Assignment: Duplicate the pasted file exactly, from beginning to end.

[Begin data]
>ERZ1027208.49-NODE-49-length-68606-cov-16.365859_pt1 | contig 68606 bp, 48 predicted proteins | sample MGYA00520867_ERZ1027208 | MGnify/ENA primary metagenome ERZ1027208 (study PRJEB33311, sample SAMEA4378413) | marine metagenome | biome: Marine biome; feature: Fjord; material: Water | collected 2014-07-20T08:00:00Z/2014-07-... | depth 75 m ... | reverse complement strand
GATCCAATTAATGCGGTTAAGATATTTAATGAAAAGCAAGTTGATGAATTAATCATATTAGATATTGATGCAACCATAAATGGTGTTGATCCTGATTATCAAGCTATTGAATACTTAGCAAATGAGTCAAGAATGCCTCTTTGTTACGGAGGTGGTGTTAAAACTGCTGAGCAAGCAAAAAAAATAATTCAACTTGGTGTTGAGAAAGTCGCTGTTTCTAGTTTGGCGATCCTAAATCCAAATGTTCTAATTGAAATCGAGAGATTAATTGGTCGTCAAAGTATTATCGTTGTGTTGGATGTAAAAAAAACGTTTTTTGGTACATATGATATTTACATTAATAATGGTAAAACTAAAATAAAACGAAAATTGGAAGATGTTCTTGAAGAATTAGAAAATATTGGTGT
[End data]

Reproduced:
>ERZ1027208.49-NODE-49-length-68606-cov-16.365859_pt1 | contig 68606 bp, 48 predicted proteins | sample MGYA00520867_ERZ1027208 | MGnify/ENA primary metagenome ERZ1027208 (study PRJEB33311, sample SAMEA4378413) | marine metagenome | biome: Marine biome; feature: Fjord; material: Water | collected 2014-07-20T08:00:00Z/2014-07-... | depth 75 m ... | reverse complement strand
GATCCAATTAATGCGGTTAAGATATTTAATGAAAAGCAAGTTGATGAATTAATCATATTAGATATTGATGCAACCATAAATGGTGTTGATCCTGATTATCAAGCTATTGAATACTTAGCAAATGAGTCAAGAATGCCTCTTTGTTACGGAGGTGGTGTTAAAACTGCTGAGCAAGCAAAAAAAATAATTCAACTTGGTGTTGAGAAAGTCGCTGTTTCTAGTTTGGCGATCCTAAATCCAAATGTTCTAATTGAAATCGAGAGATTAATTGGTCGTCAAAGTATTATCGTTGTGTTGGATGTAAAAAAAACGTTTTTTGGTACATATGATATTTACATTAATAATGGTAAAACTAAAATAAAACGAAAATTGGAAGATGTTCTTGAAGAATTAGAAAATATTGGTGT